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Caps' Financial Picture Improving

By Thomas Heath
Washington Post Staff Writer
Saturday, January 21, 2006

Even as rookie sensation Alex Ovechkin astonishes the hockey world, the Washington Capitals are struggling through one of their most difficult seasons ever. Coming off a one-season lockout in which the league failed to play a single game, the Capitals have the fourth-worst record in the NHL and rank last in the league in attendance.

Nonetheless, the team may post its best financial year since owner Ted Leonsis bought it for $85 million in 1999, thanks to one of the lowest payrolls in the league and revenue sharing that could send an extra $5 to $10 million to the bottom line.

"We will lose about $5 million, which is great news for us considering we lost $35 million one year and $25 million last time we played," Leonsis said in an e-mail. He added that although the team is in last place in the Southeast Division, the Capitals are a faster, higher-scoring franchise with a better record now than they were with a much more expensive lineup two years ago.

The Capitals have never been a big draw in the Washington area, and the arrival last summer of baseball's Washington Nationals relegated hockey to an even lower perch.

Even a star-studded lineup that included Jaromir Jagr, Robert Lang and Sergei Gonchar failed to sell out MCI Center during the 2003 playoffs, which disappointed Leonsis, who has tried several things to make hockey a hit in Washington.

After the Jagr-led Capitals failed to get past the first round of playoffs in 2003, the team's season ticket sales began to drop from its peak of around 12,000. The slide continued through the 2003-04 season, when the Capitals failed to make the playoffs and Leonsis began dumping his top-heavy payroll, which reached about $50 million that year but now is around $27 million, not counting about $3 million a year the team owes on Jagr's contract. The NHL canceled its 2004-05 season when the league and players failed to reach a new labor agreement.

Season ticket sales are now down to about 8,750, far short of the 11,000 to 12,000 the team needs to break even under the current NHL economic model, according to Leonsis. The team's walk-up sales, group sales and sponsorships are ahead of expectations, and the Capitals have added another 1,000 seats to its low-priced "eagles nest" promotion that charges $10 a ticket, reduced to $5 if a fan buys four seats.

Attendance this season after 18 home games averaged 12,829, which was the lowest in the 30-team league and filled 70 percent of the 18,277-seat MCI Center. By comparison, 10 NHL teams had sold out every game as of this week and were averaging around 19,000 per game. The Boston Bruins were ranked 16th in attendance, averaging 16,792.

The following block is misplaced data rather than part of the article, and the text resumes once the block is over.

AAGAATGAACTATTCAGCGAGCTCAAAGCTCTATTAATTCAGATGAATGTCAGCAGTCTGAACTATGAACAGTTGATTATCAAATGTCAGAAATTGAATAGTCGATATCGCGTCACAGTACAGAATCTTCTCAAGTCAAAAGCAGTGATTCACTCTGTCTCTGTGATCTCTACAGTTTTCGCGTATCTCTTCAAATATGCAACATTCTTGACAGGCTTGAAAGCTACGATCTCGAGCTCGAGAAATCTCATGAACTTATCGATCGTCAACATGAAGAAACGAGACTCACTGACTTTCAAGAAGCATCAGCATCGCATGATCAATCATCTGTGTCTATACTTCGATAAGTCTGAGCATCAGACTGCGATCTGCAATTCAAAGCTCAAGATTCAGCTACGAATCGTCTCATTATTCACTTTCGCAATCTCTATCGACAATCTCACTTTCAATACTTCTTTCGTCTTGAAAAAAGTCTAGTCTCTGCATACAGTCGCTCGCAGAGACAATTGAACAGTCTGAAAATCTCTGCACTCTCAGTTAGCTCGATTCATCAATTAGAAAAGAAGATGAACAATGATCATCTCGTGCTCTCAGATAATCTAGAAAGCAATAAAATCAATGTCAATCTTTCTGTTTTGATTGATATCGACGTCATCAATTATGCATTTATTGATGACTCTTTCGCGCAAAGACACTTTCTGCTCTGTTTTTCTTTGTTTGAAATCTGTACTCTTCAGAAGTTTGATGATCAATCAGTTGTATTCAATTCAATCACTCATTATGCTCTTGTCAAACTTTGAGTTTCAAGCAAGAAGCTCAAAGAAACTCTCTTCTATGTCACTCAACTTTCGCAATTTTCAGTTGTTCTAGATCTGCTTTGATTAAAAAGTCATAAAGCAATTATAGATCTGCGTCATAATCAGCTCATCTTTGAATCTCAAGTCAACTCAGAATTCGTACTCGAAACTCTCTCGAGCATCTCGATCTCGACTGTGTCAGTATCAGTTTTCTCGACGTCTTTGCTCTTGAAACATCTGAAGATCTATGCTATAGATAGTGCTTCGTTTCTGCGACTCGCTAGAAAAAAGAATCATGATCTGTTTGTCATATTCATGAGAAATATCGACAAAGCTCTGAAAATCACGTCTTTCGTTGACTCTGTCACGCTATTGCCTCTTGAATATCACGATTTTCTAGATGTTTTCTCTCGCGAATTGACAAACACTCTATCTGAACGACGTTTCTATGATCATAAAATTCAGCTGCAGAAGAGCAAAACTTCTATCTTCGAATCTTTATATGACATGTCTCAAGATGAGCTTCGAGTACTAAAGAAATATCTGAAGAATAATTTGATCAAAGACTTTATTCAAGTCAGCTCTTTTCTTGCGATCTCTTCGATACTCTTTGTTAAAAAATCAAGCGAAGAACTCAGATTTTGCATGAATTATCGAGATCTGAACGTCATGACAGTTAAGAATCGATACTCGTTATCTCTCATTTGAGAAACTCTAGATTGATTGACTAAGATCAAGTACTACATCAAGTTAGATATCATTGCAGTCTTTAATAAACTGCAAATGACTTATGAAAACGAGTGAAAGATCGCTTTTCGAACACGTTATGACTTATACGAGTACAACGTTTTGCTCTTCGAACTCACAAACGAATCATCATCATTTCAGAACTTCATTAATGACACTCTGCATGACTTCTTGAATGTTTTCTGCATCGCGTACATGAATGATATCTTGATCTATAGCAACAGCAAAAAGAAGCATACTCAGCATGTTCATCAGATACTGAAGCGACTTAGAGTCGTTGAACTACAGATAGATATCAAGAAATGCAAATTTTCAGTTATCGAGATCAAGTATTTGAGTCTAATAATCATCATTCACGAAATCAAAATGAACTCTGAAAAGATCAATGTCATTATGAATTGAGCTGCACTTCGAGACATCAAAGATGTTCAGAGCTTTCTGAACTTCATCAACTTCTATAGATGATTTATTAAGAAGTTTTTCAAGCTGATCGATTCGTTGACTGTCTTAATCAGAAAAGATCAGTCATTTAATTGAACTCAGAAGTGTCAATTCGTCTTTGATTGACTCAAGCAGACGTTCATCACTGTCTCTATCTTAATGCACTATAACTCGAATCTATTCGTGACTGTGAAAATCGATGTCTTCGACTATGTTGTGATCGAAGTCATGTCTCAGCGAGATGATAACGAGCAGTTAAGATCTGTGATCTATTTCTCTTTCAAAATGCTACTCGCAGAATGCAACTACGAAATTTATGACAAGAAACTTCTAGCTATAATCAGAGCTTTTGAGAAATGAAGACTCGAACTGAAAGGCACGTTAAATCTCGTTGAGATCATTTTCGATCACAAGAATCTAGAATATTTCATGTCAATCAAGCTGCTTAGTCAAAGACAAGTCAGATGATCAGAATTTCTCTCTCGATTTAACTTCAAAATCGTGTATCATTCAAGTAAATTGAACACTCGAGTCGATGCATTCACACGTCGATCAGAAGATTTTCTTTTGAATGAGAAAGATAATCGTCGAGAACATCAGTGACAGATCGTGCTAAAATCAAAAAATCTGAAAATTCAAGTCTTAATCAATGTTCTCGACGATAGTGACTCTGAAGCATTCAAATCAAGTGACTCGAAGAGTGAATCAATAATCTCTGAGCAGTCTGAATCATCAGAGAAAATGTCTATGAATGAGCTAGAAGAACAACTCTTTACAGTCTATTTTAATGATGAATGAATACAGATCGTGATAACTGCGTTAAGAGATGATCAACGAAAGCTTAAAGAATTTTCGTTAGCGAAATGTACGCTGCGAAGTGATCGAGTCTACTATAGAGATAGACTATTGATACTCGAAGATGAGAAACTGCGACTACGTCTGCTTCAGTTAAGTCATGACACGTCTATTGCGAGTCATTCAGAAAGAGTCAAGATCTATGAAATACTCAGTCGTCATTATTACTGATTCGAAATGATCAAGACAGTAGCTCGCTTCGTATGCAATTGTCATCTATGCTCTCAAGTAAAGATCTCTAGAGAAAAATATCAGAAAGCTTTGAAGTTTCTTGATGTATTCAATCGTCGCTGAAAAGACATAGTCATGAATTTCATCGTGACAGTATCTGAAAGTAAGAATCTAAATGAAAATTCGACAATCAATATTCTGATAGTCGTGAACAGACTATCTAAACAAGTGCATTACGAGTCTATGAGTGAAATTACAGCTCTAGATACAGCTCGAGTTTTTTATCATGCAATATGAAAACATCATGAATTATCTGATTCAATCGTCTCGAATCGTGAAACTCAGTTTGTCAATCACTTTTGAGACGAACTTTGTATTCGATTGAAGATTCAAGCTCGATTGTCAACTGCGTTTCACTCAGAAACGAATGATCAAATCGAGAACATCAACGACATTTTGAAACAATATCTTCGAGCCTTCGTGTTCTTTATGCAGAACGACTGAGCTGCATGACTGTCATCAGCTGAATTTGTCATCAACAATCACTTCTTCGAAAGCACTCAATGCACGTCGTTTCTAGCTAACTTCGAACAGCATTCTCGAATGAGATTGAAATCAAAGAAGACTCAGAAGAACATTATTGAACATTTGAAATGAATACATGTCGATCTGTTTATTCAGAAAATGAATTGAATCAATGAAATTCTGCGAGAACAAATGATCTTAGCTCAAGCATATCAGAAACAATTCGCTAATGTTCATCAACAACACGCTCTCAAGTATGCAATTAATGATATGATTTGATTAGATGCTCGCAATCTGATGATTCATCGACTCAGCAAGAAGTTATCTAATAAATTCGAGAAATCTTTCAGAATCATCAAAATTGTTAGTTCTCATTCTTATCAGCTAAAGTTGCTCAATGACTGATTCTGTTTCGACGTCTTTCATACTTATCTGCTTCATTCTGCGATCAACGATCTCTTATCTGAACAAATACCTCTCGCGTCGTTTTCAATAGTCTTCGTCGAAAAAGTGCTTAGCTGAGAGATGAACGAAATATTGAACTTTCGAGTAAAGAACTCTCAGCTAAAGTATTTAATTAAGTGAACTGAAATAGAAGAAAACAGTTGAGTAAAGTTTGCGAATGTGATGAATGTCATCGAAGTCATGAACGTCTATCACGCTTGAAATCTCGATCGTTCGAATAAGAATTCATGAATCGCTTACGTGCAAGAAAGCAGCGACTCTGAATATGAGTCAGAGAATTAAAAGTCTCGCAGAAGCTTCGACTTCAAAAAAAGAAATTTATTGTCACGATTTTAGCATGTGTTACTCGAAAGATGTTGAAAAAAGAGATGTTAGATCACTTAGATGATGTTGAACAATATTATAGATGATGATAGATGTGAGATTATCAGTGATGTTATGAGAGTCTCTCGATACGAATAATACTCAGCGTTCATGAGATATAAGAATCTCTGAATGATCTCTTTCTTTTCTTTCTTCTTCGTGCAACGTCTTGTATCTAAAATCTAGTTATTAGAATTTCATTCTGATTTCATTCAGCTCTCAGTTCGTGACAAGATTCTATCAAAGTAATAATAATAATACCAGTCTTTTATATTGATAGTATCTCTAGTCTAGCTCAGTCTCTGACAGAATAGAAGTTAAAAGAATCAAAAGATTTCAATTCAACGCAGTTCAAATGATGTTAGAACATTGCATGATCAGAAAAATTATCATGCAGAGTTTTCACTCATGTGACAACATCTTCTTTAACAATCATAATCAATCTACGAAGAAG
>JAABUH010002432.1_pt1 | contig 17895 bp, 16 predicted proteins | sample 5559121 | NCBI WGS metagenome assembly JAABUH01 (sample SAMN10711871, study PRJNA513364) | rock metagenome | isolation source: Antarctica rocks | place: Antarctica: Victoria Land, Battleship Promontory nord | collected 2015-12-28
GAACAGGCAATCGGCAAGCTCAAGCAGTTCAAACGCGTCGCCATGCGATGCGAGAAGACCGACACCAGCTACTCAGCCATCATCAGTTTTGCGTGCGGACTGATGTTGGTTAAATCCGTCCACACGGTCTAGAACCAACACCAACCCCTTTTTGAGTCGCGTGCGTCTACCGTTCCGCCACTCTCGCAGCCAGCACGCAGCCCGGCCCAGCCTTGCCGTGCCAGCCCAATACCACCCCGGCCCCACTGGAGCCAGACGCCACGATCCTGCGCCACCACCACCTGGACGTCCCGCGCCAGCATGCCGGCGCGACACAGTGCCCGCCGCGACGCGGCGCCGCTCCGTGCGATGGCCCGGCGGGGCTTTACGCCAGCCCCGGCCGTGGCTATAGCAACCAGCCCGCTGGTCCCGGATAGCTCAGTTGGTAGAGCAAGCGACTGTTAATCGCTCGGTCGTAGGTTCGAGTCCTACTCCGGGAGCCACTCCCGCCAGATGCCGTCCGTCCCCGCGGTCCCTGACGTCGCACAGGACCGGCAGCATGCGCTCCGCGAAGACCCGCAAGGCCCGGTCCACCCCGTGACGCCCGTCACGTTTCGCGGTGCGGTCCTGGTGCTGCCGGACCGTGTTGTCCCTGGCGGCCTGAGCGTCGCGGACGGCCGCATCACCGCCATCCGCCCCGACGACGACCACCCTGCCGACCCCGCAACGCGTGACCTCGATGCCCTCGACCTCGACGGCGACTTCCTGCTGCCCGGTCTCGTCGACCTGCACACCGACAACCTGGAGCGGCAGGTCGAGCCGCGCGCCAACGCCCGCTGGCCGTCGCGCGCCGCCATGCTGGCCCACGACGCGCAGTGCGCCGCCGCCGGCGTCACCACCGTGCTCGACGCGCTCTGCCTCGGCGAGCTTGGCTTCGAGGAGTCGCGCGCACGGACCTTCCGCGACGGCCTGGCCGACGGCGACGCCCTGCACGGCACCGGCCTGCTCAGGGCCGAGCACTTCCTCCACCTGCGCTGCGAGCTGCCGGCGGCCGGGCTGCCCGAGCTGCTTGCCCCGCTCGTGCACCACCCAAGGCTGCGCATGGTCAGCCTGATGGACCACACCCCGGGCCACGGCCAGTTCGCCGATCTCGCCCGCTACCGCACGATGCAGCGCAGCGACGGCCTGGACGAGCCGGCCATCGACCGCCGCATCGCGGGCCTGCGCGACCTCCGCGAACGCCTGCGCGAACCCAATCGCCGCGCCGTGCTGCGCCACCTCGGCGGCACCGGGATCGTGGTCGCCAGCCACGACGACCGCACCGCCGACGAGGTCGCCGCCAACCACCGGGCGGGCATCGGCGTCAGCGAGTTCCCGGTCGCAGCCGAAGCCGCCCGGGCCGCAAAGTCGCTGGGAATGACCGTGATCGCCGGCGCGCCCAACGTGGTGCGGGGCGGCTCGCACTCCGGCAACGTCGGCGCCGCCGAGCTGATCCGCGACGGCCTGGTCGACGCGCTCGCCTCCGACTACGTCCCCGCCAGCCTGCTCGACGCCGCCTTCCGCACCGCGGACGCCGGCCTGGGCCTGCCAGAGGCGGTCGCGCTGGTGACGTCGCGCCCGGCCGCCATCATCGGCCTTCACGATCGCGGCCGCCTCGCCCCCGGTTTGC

The Nationals' arrival wasn't the only challenge in the Capitals' quest to lure a bigger share of the area's entertainment dollars. The Redskins made the playoffs, the Wizards are coming off a playoff season, and last season's NHL lockout left hockey all but forgotten in some markets.

"It made for a crowded marketplace in Washington sports and difficult for the Capitals to be heard above all that noise," said David Cope, who has worked in sports marketing and ticket sales for several area professional sports teams.

Although the Capitals have kept the marketing budget at about $1 million, or the same amount it was two years ago, the team has not filled two of their top marketing positions and no longer pays an outside advertising firm to create its campaigns. Also, about half of the marketing budget comes from in-kind promotions, in which the team exchanges advertising space and promotions with other companies without any money exchanging hands.

Leonsis said the team has been more successful with direct marking through telephone calls, special events and direct mail, than it has been with broad advertising. He said the marketing is much more focused, aimed at Metro riders, Internet users, military people and others who can help the team solidify its fan base. Leonsis said he spends as much, if not more, than the average NHL franchise.

The team has placed advertisements and commercials in theaters and on 180 local movie screens, clustered ads around newspaper boxes, sponsored local radio traffic reports and is about to embark on a major search engine marketing plan. The team has focused on certain zip codes with wraparound newspaper ads and publicized the Capitals brand on various local radio stations and Comcast SportsNet and WBDC-50, as well as local spots on ESPN2 and WTTG-5.

"I can't talk to the number [they spend], but they are as strategic and well-thought out as most teams," said Ed Horne, president of NHL Enterprises, the league's marketing arm.

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